No, there are no mistakes in the title. It’s a valid example of an English sentence. Read on to find out why.
Below is a passage from a book by David Crystal called Making Sense: The Glamorous Story of English Grammar, which I liked very, very much.
David Crystal is the world’s expert on the English language and an author of more than 120 books about it. Among other things, he popularises the idea of the World Englishes, meaning that, given the number of non-native speakers, which is 5 times more than that of natives (2 billion versus 400 million), we cannot talk about “one and correct English”. English has acquired “many faces” and that has to be respected. Below is a 10 min video with him talking about that.
What I want to share is an example of how a standard feature of English was “developed” by its varieties. To me it sounds incredibly nice. Here we go.
[What’s in bold is mine, to focus on the key ideas, what’s in italics is by the author.]
“A good good example
One of the most fascinating grammatical features in many languages is the way a word is repeated to intensify the meaning. The phenomenon is called reduplication.
This happens a lot in standard English. We say that something is very very nice or that it’s a no-no. Sometimes the repetition acts as a kind of exaggeration, as when we describe a costume as pretty-pretty – meaning “excessively pretty”. Sometimes it softens the force, as with bye-bye and night-night, which are more intimate and informal than the simple goodbye and goodnight. […]
One of the most noticeable features of world Englishes is their use of reduplication in ways that go well beyond what we encounter in standard English. In Singapore, you’ll hear people saying that things are small small, meaning “very small”. In Nigeria, if you are well well, you are “very well”. If you look look at someone, you are staring (“looking a lot”).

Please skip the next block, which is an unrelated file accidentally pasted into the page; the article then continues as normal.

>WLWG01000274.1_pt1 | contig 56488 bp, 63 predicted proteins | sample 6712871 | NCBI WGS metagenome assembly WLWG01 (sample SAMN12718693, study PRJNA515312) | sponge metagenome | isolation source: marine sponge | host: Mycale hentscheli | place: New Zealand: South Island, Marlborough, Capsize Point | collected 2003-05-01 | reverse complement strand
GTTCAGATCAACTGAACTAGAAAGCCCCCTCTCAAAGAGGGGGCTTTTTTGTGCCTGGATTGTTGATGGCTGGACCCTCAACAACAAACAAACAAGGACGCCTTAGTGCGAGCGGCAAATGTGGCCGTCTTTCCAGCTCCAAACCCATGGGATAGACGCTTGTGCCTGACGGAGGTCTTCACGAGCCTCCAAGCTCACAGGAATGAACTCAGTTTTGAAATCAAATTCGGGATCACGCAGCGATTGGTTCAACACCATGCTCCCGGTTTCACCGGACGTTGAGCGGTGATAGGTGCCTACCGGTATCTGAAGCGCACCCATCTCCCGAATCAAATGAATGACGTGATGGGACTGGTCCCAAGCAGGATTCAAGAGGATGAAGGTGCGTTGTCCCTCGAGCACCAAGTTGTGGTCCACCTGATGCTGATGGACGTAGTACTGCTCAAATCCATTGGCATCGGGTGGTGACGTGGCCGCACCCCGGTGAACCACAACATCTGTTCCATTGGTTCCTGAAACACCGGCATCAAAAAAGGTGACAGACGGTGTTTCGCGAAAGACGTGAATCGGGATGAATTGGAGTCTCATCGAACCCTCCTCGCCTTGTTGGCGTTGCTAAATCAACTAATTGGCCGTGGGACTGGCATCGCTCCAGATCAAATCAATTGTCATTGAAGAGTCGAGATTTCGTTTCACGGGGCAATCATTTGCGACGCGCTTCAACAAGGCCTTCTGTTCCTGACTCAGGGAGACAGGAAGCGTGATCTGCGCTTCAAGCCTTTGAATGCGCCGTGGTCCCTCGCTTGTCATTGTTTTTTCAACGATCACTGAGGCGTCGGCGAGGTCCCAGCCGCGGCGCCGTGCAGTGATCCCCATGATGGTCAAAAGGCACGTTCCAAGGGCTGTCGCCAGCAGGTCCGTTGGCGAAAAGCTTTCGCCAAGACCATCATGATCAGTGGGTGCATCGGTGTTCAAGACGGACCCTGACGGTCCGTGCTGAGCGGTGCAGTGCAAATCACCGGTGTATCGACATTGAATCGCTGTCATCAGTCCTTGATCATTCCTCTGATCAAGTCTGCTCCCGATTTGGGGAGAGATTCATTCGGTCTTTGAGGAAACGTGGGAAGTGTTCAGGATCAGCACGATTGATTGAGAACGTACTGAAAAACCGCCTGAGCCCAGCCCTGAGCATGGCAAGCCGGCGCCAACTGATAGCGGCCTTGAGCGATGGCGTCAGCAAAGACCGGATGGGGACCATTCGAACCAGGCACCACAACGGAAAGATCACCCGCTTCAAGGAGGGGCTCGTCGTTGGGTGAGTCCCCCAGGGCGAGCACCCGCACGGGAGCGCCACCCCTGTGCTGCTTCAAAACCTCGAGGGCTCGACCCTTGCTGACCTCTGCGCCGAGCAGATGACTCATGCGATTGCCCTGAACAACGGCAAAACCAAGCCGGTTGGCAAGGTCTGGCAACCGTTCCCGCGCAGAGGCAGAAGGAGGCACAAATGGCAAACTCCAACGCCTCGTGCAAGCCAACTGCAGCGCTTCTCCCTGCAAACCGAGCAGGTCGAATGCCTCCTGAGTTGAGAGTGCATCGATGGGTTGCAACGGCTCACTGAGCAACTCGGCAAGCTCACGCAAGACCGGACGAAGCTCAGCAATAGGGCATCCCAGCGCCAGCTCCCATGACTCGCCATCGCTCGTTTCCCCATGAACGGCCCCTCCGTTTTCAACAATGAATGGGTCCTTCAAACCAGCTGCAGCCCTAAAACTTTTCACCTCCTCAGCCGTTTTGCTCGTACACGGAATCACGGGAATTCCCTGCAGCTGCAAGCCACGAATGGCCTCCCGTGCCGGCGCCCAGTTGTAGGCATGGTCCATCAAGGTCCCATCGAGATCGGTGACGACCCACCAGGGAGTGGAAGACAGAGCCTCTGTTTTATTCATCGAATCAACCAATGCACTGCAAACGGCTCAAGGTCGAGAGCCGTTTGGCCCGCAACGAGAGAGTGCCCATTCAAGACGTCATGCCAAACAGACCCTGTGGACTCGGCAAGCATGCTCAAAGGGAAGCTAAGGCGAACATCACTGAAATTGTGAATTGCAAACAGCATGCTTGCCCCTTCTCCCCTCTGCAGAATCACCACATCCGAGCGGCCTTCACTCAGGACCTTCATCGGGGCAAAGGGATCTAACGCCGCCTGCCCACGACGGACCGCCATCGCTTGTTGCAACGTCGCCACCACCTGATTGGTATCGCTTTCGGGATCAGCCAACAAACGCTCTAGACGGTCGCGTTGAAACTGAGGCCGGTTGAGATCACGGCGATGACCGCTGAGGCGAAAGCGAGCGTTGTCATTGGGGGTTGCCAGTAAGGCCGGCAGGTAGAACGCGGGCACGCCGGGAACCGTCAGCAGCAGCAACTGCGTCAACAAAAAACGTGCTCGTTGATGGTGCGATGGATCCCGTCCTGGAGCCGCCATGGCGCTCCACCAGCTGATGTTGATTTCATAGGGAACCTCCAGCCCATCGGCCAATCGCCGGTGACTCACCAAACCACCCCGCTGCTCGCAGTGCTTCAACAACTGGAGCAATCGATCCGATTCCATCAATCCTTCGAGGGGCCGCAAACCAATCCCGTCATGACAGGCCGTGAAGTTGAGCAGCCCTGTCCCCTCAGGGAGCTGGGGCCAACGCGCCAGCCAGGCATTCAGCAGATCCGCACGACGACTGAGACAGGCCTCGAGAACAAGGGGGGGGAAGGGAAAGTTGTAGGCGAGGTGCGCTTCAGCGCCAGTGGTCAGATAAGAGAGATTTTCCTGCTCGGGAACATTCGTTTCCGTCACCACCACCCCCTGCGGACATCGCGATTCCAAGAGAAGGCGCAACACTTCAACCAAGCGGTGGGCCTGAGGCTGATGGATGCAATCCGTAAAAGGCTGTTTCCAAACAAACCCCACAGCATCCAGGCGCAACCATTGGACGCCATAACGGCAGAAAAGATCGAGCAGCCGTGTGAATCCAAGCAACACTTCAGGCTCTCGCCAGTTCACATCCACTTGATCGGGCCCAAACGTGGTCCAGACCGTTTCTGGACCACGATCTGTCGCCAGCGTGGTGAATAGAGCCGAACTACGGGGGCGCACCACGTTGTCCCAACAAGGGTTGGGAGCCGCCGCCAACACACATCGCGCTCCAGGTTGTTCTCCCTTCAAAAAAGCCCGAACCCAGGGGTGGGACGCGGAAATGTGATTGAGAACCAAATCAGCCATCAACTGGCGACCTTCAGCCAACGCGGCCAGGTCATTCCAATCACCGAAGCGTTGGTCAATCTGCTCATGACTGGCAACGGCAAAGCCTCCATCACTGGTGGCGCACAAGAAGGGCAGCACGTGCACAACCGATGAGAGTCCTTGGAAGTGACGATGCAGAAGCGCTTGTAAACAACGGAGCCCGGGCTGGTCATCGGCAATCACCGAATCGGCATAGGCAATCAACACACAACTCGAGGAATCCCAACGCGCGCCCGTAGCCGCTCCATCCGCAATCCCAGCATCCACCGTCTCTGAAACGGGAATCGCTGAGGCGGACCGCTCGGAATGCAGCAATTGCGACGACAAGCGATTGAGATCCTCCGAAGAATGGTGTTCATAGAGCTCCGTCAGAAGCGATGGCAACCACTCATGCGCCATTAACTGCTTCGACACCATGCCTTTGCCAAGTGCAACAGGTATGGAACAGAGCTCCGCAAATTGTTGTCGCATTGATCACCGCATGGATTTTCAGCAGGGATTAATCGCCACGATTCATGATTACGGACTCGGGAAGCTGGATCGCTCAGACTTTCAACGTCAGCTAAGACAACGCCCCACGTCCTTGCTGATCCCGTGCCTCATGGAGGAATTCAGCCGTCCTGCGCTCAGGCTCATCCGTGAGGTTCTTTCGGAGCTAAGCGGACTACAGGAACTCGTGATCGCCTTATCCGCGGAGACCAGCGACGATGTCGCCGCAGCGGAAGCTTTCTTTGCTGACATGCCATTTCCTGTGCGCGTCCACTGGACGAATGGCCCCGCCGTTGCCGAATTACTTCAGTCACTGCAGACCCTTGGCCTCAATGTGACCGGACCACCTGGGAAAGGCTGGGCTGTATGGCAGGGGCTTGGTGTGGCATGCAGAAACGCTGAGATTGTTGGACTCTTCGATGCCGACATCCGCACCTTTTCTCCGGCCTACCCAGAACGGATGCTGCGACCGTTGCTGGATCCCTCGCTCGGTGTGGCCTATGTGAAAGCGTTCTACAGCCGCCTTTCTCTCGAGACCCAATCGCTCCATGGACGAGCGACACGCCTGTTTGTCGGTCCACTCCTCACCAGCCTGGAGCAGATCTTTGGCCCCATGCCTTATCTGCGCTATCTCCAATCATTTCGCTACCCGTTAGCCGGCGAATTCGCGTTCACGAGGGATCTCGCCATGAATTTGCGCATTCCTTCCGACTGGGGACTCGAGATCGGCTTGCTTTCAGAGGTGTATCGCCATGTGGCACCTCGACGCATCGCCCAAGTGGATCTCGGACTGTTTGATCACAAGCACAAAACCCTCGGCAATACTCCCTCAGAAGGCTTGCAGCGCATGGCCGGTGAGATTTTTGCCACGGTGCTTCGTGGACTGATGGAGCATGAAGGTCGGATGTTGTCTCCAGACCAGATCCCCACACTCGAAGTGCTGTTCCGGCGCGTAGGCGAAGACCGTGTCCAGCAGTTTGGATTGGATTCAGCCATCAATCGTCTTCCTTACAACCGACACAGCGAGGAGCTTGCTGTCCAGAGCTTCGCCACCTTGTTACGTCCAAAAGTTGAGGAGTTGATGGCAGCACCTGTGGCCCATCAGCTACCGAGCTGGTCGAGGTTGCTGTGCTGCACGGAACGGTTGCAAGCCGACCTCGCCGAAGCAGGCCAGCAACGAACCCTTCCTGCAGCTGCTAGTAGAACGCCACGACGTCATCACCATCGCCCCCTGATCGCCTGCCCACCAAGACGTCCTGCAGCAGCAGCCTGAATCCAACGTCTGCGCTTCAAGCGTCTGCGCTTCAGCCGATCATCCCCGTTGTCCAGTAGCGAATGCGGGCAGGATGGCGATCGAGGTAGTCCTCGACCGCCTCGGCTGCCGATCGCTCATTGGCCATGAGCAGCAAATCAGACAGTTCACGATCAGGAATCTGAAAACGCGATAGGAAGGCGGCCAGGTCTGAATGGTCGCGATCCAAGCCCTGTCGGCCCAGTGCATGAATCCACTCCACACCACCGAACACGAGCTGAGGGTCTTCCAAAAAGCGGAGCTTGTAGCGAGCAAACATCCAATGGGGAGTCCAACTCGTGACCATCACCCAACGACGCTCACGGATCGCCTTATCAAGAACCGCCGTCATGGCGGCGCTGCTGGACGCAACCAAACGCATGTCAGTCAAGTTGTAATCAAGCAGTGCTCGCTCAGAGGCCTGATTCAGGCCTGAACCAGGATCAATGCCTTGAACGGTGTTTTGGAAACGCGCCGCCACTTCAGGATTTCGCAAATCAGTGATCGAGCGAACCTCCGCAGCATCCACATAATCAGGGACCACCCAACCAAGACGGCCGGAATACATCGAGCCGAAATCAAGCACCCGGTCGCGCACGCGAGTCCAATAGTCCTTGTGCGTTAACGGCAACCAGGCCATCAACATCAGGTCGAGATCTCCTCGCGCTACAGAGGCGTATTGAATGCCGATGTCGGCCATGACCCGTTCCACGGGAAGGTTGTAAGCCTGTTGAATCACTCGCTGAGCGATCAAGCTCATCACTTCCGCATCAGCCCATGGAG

Indian Pidgin English is an example of a variety that uses reduplication in a remarkable number of ways. The emphatic function is there in They give money very very, which means “a lot of money”. But when we hear This book is fifty fifty year old the repetition conveys a sense of wonder. Someone who greets you with Good good morning is adding a note of intimacy. And if you hear This house has small small room the meaning is not “a very small room” but “several small rooms”. The reduplication expresses plurality. […] And if there were a very large number of rooms, the reduplication could continue: This house has small small small room. It may sound a primitive way of talking, but actually it’s not so different from standard English – something I find very very very interesting.”
(Profile Books paperback edition published in 2017, page 209)
So here you see it, the English linguist’s pure fascination with the way English is used elsewhere. What do you think? I haven’t heard this usage of English in real life yet, but I’d really like to.